The Alchemist’s Laboratory is yet another venture into the more Dark Ambient side of Mystica Visio’s musically expressive leanings. While there is most definitely Dungeon Synth aspects to the track, it is haunting and echoey keys in addition to progressions that add atop one another to near cinematic effect. The reliance on the negative space to make those moments effective places it firmly in the Dark Ambient camp for me. Early in the track there are long pauses, where ambient noise is allowed to hold singular focus and create a foothold for the track where the listener is always tuned in, even if they may not recognize it. One brilliant move on the part of Mystica Visio in this instance, and one that makes the Dark Ambient aspect all the more effective, is the cutting out of the ambient portion of the track that has stuck with us throughout the track’s entirety just after the six-minute mark, causing us to feel an empty void in its place. What replaces it are high-end buzzing noises accompanied by what can only be described as synthesized frog croakings, the opposition between the two creating an even bigger disassociation making one feel as if they are standing on the edge of a precise with the floor having just given way with the depths still being learned as the horrifying seconds pass as you stare ever downwards. Thankfully this is only temporary and there is a resurgence, albeit slight, in the ambient noise to give comfort as the track comes to a close.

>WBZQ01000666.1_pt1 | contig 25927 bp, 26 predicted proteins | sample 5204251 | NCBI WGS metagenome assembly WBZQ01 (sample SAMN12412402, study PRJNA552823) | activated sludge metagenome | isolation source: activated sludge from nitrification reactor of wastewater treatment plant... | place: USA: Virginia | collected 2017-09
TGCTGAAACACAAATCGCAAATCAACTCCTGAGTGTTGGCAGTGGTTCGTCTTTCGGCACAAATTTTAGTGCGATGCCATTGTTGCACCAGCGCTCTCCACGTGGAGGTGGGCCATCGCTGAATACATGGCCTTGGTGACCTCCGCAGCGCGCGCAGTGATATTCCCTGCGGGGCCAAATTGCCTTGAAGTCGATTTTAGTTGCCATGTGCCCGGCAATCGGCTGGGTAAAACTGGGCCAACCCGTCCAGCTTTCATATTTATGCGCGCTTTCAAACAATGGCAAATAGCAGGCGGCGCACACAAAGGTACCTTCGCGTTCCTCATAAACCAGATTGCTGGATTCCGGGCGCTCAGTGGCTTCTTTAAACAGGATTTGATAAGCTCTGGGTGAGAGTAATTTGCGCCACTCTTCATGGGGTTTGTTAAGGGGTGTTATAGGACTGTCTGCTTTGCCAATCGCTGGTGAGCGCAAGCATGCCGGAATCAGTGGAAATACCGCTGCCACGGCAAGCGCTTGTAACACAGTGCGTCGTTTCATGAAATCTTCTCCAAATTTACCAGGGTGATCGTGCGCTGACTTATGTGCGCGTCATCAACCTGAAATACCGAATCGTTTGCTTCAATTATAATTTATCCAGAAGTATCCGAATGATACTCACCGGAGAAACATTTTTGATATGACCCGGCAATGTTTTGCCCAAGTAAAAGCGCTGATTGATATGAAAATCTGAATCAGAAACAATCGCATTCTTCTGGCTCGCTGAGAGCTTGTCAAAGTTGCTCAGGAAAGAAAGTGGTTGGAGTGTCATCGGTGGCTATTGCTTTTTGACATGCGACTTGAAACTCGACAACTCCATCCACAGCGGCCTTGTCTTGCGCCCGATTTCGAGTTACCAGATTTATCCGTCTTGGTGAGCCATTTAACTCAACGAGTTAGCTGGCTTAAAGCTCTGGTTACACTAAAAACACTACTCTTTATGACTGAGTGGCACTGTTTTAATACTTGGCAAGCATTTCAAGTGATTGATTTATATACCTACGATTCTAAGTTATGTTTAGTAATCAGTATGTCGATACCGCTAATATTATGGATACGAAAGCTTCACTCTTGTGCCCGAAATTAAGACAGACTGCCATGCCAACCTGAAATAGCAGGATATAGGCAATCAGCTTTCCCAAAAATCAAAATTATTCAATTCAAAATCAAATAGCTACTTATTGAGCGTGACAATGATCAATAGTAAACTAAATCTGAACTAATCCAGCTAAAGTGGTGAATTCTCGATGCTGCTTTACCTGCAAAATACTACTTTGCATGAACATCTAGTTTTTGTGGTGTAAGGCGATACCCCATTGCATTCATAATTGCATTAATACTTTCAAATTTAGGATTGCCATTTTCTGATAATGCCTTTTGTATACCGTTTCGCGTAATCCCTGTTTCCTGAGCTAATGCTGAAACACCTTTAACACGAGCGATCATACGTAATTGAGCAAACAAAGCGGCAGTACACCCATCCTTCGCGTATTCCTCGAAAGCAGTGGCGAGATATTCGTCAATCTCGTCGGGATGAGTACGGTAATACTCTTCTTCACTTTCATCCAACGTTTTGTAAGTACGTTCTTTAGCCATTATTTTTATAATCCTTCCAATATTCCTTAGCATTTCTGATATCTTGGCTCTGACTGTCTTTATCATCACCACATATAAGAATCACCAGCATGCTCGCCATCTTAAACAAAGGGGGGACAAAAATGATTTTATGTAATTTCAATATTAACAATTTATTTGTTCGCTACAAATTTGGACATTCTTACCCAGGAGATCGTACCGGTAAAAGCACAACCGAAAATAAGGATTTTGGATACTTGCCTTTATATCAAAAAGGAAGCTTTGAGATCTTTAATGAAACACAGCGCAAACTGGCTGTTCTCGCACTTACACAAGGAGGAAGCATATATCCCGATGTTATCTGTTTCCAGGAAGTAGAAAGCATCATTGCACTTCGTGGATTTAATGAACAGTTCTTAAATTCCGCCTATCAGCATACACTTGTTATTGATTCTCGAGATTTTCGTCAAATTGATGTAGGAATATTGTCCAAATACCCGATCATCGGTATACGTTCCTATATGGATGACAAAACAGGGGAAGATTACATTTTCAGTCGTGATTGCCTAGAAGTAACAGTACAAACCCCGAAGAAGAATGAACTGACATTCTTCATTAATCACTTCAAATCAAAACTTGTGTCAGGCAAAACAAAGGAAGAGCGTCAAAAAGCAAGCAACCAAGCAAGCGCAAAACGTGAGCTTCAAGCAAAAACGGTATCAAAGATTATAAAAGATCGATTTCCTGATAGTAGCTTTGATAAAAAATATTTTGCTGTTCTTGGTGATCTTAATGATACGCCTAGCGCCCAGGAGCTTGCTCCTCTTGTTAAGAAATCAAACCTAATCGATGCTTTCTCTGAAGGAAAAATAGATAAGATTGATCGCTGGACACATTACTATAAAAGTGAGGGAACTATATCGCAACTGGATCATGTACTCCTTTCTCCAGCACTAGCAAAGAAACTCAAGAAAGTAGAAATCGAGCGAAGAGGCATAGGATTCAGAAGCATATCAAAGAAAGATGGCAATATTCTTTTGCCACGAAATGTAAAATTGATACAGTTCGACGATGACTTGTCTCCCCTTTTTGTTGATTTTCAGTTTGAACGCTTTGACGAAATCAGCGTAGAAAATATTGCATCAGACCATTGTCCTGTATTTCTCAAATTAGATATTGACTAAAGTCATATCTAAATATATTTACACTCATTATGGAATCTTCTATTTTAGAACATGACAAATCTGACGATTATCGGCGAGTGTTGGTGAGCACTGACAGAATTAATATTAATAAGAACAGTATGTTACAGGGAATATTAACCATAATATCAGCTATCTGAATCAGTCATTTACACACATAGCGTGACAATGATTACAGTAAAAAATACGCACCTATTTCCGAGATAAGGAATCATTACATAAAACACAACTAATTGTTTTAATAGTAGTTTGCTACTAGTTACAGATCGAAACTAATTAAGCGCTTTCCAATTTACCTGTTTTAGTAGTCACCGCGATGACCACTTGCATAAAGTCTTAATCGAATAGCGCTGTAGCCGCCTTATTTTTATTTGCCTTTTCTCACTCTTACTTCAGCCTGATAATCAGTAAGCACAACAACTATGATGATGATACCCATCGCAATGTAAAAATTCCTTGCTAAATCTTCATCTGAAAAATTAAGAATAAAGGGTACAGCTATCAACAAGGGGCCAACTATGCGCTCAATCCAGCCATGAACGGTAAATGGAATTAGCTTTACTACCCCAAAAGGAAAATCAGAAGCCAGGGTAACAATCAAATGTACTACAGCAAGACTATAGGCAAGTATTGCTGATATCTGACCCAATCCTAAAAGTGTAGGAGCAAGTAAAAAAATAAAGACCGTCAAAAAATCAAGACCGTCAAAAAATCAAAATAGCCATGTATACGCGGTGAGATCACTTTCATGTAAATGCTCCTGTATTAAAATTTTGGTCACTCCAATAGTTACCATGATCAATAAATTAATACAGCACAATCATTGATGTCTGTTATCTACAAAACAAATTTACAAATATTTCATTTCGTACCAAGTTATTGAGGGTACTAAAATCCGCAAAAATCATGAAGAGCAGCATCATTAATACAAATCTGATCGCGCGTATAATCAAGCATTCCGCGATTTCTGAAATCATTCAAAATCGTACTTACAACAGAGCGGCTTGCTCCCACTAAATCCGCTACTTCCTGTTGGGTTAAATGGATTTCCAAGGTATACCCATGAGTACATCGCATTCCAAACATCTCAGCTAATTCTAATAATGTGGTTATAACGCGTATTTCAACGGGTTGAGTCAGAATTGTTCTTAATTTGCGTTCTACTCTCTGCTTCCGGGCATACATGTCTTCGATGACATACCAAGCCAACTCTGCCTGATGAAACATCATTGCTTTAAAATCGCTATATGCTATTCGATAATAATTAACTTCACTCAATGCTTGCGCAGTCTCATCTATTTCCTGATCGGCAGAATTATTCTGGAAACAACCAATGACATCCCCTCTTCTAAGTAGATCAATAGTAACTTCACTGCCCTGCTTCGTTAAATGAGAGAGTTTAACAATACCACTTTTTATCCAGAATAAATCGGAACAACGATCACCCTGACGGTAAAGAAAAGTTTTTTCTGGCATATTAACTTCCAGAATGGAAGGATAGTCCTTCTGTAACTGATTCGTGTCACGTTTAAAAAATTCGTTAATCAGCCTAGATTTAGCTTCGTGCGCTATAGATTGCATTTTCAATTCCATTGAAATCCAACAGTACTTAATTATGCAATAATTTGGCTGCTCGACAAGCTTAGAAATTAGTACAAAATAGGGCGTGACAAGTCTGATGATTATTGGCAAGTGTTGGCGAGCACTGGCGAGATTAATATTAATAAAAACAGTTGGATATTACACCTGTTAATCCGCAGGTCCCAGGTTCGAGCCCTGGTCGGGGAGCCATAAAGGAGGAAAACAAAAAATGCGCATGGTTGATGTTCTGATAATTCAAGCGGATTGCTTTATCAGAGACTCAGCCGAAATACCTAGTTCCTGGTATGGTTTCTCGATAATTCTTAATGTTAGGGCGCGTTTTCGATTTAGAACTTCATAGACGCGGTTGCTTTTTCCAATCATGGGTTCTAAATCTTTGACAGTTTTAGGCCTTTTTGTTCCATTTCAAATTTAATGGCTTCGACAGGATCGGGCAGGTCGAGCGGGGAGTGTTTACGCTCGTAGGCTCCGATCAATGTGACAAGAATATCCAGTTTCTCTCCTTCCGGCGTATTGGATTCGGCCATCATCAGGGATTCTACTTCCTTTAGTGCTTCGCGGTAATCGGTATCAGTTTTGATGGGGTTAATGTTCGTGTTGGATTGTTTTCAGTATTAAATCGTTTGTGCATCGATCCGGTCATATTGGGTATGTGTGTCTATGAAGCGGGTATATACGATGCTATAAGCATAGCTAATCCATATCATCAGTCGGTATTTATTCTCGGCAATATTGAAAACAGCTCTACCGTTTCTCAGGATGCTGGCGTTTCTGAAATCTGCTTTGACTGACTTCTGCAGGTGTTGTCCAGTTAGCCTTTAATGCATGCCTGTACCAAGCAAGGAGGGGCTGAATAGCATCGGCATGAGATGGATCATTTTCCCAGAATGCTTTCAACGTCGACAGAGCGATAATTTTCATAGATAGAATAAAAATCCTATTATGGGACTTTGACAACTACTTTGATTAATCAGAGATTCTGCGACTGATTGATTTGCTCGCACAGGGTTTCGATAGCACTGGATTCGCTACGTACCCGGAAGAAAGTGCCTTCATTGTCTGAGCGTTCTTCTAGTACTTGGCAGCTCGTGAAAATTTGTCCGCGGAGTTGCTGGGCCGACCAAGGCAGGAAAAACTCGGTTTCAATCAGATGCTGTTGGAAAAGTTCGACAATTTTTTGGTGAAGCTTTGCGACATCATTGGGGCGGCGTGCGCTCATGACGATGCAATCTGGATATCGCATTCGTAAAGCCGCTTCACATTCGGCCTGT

Putting On the Cloak of Invisibility closes out the record with a Dungeon Synth track proper. From the beginning we are given trudging and gloomy synth that wallows as it lumbers along. There are also intermittent percussive tracks that serve to increase the ominous factor, as they are played alongside a winnowing sounds of what could best be described as a violin under toxic water. The whole track reeks of a fetid odor akin to a damp cavernous dungeon that hasn’t seen life in a century, and I absolutely adore it. This track is in stark opposition to the record’s opener, The Curtain Opens, which, if one were to listen to the tracks back-to-back, Curtain would sound downright cheery and hopeful in its brightness. This speaks to the mastery by which Mystica Visio has brought us along this journey, for it to be so seamless as to be jarred when the record plays anew, having forgotten what has transpired along the way because of the attention that was drawn to the track being played at the moment. It also speaks to the dynamics of such a record, that one can be thoroughly engaged throughout to the point of exclusion of all else and allowing the record to happen to them and work its mysticism. It is quite easy to see how Mystica Visio came by their name, in part because it takes some form of magical vision to see a project such as this clear enough to accomplish it, in addition to the ability to share that vision with others in such an impactful way as to be transformative.